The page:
Difference between revisions of "Glacier"

From Ohio History Central
 
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| image = [[File:Kelleys Island (Glacial Grooves).jpg]]
 
| caption = View of the Glacial Grooves on the north side of Kelley's Island, Ohio, ca. 1930-1960.
 
}}
 
 
<p class="OHC">A glacier is a mass of flowing ice that forms when temperatures are cold enough for snow to accumulate without melting during the summer. The rate of accumulation is thus greater than the rate of melting. As the thickness of the ice increases, the glacier eventually begins to move down a valley if in a mountainous region, or flow outward if in a continental region. Mountain glaciers form and survive at high elevations where cold conditions prevail. Continental glaciers form when global climate cools sufficiently for ice to accumulate in high northern or southern latitudes and flow into temperate latitudes. Glaciers act as giant bulldozers, scraping and plucking rock and sediment as they move. When the glacier melts, these materials are left behind.
 
<p class="OHC">A glacier is a mass of flowing ice that forms when temperatures are cold enough for snow to accumulate without melting during the summer. The rate of accumulation is thus greater than the rate of melting. As the thickness of the ice increases, the glacier eventually begins to move down a valley if in a mountainous region, or flow outward if in a continental region. Mountain glaciers form and survive at high elevations where cold conditions prevail. Continental glaciers form when global climate cools sufficiently for ice to accumulate in high northern or southern latitudes and flow into temperate latitudes. Glaciers act as giant bulldozers, scraping and plucking rock and sediment as they move. When the glacier melts, these materials are left behind.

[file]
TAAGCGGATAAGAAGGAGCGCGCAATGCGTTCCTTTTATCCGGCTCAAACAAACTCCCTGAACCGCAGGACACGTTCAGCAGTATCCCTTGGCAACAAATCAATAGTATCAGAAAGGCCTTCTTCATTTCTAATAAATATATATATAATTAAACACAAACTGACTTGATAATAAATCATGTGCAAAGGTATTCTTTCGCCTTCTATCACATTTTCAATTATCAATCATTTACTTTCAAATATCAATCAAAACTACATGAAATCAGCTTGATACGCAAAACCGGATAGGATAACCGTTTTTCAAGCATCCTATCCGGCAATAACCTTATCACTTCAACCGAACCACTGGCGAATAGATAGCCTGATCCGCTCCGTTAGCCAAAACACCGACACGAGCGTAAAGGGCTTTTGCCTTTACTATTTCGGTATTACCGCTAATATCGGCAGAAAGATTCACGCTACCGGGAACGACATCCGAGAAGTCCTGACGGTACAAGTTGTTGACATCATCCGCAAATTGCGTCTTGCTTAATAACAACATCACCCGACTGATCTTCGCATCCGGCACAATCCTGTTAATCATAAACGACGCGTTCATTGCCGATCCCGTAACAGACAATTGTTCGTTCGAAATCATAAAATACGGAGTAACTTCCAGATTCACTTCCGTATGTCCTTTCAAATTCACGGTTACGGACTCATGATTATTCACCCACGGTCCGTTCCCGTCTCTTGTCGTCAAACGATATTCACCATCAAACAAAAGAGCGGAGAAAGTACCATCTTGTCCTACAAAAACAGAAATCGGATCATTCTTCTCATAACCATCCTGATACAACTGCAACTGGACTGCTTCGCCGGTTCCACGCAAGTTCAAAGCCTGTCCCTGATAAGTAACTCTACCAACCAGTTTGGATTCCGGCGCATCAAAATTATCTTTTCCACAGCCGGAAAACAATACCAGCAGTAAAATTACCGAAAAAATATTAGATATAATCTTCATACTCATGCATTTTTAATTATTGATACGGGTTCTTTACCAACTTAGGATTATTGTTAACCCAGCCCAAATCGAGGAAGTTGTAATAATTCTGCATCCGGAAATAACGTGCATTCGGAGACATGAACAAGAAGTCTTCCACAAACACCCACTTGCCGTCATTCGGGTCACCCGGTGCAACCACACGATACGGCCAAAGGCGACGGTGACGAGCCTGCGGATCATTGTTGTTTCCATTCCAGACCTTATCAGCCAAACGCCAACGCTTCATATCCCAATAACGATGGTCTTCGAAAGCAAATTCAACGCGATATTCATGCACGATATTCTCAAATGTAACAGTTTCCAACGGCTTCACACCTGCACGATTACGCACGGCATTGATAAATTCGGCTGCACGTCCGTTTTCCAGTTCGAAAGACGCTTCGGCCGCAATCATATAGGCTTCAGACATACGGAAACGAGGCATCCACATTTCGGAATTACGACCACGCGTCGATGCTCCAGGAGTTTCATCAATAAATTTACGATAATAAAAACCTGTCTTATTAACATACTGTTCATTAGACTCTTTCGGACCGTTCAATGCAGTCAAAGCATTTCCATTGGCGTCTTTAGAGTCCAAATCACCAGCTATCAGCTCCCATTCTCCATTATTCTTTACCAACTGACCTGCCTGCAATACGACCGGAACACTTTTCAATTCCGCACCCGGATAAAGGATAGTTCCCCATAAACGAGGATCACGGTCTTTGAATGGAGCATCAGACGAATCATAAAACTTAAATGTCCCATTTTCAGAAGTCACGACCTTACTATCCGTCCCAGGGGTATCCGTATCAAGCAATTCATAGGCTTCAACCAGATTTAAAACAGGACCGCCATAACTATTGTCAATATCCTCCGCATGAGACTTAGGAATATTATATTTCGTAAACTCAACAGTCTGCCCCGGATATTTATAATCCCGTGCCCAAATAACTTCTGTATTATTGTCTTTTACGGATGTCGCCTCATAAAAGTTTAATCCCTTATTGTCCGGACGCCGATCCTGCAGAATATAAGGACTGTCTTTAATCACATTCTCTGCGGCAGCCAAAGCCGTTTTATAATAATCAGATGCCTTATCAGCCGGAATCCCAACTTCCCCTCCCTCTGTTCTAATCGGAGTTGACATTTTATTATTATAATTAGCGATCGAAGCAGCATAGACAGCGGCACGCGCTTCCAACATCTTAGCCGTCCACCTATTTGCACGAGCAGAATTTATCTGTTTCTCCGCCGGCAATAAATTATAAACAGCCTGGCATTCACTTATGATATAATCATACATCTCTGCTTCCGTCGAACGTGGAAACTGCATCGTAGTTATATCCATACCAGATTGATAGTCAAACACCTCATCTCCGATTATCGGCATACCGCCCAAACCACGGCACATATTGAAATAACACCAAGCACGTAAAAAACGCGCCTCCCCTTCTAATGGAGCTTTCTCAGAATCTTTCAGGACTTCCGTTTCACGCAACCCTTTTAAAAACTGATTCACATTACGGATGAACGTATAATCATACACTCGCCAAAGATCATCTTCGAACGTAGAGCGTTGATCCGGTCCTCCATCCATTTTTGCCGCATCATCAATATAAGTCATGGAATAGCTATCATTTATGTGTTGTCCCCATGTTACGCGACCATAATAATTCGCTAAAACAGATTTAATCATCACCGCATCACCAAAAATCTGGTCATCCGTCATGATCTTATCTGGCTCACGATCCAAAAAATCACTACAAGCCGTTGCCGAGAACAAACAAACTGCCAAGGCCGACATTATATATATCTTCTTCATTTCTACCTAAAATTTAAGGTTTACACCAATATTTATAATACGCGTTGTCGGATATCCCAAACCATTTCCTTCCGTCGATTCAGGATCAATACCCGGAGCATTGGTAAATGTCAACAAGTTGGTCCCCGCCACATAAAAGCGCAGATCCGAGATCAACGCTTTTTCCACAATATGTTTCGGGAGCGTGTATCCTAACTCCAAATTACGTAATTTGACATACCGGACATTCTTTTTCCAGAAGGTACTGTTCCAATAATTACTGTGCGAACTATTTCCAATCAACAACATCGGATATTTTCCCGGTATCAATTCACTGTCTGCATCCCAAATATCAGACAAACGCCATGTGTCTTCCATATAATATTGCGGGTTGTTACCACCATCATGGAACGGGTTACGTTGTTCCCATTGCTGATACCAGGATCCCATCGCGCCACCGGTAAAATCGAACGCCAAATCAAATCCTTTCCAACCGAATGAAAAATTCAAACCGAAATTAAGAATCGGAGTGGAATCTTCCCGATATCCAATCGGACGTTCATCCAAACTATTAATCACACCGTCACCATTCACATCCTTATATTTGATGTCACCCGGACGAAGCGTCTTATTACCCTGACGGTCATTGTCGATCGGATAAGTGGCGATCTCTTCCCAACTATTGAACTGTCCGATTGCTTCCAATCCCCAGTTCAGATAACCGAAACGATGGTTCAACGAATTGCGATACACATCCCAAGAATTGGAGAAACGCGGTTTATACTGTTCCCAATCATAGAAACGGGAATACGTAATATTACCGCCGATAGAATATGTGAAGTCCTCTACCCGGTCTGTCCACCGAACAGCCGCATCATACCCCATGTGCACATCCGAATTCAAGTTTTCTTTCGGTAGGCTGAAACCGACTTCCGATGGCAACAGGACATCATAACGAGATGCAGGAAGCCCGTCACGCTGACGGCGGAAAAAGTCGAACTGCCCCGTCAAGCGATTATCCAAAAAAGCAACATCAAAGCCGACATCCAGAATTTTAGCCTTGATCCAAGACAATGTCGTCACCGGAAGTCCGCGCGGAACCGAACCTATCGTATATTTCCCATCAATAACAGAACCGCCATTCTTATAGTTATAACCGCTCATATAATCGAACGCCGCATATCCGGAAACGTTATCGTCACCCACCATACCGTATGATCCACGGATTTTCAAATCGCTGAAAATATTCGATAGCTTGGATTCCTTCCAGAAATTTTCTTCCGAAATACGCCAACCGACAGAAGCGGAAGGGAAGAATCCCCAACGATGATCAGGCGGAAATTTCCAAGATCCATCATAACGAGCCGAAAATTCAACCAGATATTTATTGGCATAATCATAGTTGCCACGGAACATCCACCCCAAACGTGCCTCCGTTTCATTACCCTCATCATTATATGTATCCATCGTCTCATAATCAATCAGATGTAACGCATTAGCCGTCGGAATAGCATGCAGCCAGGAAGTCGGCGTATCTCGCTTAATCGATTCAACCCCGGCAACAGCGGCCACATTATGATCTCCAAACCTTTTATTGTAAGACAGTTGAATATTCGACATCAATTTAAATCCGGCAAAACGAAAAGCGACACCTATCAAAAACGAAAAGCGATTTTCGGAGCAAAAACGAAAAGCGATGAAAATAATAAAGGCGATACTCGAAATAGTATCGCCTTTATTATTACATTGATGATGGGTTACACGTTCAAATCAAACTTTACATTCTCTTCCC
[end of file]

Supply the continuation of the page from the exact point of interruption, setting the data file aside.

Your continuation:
</p>  
 
</p>  
 
[[Category:Natural History Glossary]]
 
[[Category:Natural History Glossary]]

Latest revision as of 16:32, 11 July 2013

A glacier is a mass of flowing ice that forms when temperatures are cold enough for snow to accumulate without melting during the summer. The rate of accumulation is thus greater than the rate of melting. As the thickness of the ice increases, the glacier eventually begins to move down a valley if in a mountainous region, or flow outward if in a continental region. Mountain glaciers form and survive at high elevations where cold conditions prevail. Continental glaciers form when global climate cools sufficiently for ice to accumulate in high northern or southern latitudes and flow into temperate latitudes. Glaciers act as giant bulldozers, scraping and plucking rock and sediment as they move. When the glacier melts, these materials are left behind.